Study under review: Effect of wine on carotid atherosclerosis in type 2 diabetes: a 2-year randomized controlled trial.
Heart disease is the leading cause of death worldwide. In the early 1990s, researchers analyzed the relationship between heart disease mortality and a defined cholesterol-saturated fat index in 40 countries. A strong association between increased cholesterol-saturated fat intake and increased death rates from heart disease was observed for nearly all countries. Yet, despite having one of the highest cholesterol-saturated fat indexes, France had a heart disease death rate similar to countries with half of their cholesterol-saturated fat index level.
This observation was called the French Paradox: how do the French eat a diet rich in saturated fat and maintain a low rate of heart disease mortality? An early explanation was that moderate wine consumption was the reason for this paradox, even though excessive alcohol intake is associated with increased cardiovascular mortality. Observational data have demonstrated a J-shaped curve for the relationship between alcohol consumption and heart disease, meaning that the greatest benefits appear with a small amount of alcohol.
Recent research has shown that modest alcohol consumption beneficially affects several established risk factors for heart disease, including insulin resistance, inflammation, and blood lipids. This is especially relevant for people with type 2 diabetes, as the disease itself is a major risk factor for heart disease and strongly associated with the other heart disease risk factors mentioned above.
Study Deep Dives #15, Volume 2, “Wine and dine with diabetes” discussed a two-year randomized controlled trial investigating the effects of wine consumption on glucose metabolism, insulin sensitivity, and blood lipids in people with type 2 diabetes. The study reported moderate benefits on all parameters depending on the type of wine (red vs. white) and genetic factors.
The study under review is a second publication of the same cohort of participants with diabetes. This time, the researchers report on how drinking wine affects the development of atherosclerosis using ultrasound. Specifically, the researchers used a three-dimensional ultrasound of the carotid artery, which can provide a sensitive and non-invasive measurement of arterial plaque volume.
Some evidence suggests that modest alcohol consumption benefits cardiovascular health by affecting several known risk factors. A previous Study Deep Dives article discussed a randomized controlled trial reporting benefits for insulin sensitivity and blood lipids in a cohort of participants with type 2 diabetes after drinking wine for two years. The study under review is a second publication on this cohort, this time reporting on the extent of atherosclerosis assessed through ultrasound imaging.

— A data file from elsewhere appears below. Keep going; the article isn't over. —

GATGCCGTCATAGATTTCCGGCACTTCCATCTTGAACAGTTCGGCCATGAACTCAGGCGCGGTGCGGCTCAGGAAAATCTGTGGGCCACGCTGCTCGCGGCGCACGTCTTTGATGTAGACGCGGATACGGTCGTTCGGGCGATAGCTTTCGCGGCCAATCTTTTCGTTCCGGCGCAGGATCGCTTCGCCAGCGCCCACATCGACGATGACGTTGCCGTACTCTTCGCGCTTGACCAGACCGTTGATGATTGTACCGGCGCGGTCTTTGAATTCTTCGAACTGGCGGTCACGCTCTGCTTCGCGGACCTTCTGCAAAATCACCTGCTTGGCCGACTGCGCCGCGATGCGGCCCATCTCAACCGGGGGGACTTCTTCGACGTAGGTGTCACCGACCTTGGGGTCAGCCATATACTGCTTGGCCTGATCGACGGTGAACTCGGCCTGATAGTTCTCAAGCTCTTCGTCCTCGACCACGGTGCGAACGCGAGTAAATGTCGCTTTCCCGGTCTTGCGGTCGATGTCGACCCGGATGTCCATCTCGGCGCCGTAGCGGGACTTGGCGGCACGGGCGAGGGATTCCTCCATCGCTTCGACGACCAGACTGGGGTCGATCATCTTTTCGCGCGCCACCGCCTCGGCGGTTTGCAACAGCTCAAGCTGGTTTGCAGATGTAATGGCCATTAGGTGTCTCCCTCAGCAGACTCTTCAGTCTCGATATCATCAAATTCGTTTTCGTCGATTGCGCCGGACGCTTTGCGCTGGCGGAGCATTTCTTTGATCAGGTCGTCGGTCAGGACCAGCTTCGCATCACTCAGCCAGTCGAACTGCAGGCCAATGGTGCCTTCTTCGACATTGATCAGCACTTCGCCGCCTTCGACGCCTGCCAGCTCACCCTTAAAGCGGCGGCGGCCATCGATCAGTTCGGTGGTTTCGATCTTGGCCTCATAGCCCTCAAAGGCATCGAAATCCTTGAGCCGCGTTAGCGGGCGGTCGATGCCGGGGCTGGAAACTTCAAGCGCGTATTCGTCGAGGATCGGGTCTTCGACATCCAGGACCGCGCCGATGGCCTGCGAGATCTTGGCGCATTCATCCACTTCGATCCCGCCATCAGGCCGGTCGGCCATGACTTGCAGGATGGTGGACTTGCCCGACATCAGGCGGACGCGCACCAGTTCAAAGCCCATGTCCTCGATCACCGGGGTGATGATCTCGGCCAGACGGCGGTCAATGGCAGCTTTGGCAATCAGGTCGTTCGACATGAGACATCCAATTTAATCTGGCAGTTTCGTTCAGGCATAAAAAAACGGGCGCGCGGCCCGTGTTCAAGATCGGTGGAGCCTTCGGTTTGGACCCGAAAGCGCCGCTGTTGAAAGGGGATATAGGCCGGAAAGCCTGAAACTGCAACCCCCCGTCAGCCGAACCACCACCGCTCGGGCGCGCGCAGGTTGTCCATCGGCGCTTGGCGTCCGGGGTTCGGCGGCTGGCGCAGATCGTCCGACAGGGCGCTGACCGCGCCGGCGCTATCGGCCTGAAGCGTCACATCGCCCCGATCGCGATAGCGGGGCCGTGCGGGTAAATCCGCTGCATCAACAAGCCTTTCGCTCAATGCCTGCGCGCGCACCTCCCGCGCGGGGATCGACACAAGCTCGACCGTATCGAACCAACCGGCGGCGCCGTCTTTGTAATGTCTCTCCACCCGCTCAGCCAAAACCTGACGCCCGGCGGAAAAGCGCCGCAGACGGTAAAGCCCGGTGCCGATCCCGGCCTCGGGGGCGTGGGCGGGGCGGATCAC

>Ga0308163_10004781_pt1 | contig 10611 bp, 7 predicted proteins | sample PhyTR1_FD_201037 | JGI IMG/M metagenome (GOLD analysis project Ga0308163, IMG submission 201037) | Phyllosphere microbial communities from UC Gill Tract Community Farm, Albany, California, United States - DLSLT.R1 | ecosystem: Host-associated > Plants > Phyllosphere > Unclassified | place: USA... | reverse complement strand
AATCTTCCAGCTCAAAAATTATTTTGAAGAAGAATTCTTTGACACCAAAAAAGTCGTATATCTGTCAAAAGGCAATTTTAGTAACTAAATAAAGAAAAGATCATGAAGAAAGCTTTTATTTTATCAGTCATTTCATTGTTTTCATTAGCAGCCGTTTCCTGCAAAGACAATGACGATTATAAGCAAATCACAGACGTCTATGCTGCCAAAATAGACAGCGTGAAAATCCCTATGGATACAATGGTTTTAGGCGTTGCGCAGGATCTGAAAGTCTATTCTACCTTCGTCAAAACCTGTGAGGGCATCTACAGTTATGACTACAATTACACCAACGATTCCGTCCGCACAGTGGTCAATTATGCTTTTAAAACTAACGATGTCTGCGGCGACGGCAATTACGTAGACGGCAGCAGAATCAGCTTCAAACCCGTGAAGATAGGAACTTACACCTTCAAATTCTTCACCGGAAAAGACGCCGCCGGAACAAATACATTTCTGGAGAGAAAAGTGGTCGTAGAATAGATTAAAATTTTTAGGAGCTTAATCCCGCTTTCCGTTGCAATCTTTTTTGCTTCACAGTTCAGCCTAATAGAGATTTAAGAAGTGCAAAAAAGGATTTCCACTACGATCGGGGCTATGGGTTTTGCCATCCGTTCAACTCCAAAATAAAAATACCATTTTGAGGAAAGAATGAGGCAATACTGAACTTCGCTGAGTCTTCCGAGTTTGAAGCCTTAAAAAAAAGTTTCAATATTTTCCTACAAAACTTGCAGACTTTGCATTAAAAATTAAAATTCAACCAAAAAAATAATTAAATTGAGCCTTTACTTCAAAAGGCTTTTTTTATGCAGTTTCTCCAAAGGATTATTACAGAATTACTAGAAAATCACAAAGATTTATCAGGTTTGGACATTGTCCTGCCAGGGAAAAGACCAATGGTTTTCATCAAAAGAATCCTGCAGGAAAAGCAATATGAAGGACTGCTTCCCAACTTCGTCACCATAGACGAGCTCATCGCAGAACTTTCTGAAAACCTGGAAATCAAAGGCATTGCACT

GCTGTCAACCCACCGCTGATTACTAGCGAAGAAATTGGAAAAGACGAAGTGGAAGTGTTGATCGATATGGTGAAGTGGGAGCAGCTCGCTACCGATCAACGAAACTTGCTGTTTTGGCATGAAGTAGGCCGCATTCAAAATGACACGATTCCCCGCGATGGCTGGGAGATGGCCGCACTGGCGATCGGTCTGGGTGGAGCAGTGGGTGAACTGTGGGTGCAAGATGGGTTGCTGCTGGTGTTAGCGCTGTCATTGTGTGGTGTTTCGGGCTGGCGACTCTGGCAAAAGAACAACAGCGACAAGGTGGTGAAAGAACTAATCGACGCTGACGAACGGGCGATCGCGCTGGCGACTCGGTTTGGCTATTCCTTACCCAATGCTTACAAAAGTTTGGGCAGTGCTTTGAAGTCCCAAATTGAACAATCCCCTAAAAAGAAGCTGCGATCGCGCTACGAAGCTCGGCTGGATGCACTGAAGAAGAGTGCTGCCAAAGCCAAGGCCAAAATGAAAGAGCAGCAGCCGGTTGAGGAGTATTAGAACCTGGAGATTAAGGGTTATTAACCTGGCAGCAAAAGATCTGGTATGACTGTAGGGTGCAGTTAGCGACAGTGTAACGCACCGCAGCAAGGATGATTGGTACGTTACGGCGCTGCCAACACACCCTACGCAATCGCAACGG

Other Articles in Issue #42 (April 2018)
Interview: Danny Lennon, MSc
We chat with the founder of Sigma Nutrition and combat sports nutritionist Danny Lennon about his background, the unique nutritional challenges faced by combat sports athletes, and two things he thinks everyone can do to improve their lives.
Alpha-lipoic acid for carpal tunnel syndrome
Previous human studies examining ALA have either given it along with other supplements or only administered it post-surgery. This trial looks at ALA's effects on its own, both before and after surgery.
Throwdown, round 3: plant vs. animal protein for bone health
We've previously covered plant vs. animal protein's effects on the metabolic syndrome and diabetes, and both rounds have ended in a draw for main outcomes. Will either come out on top this round?
Protein gains: not just for the men
Women are underrepresented in many areas of research. This study focuses specifically on female physique athletes to see how high vs. low protein intake affects fat-free mass.
Can whole grains improve insulin resistance in obese adults?
What impact does replacing refined grains with whole grains in a macronutrient-matched diet have on weight loss and glucose regulation? This study aims to find out.
A fishy relationship between omega-3 fatty acids and heart health
We review a recent major meta-analysis which examined only large and long clinical trials to find out whether omega-3’s really affect CVD risk.
Interview: Michael Crosier, PhD
In this interview, we chat with Dr. Crosier about the ins and outs of learning and teaching nutrition and dietetics, his research on vitamin K, and more.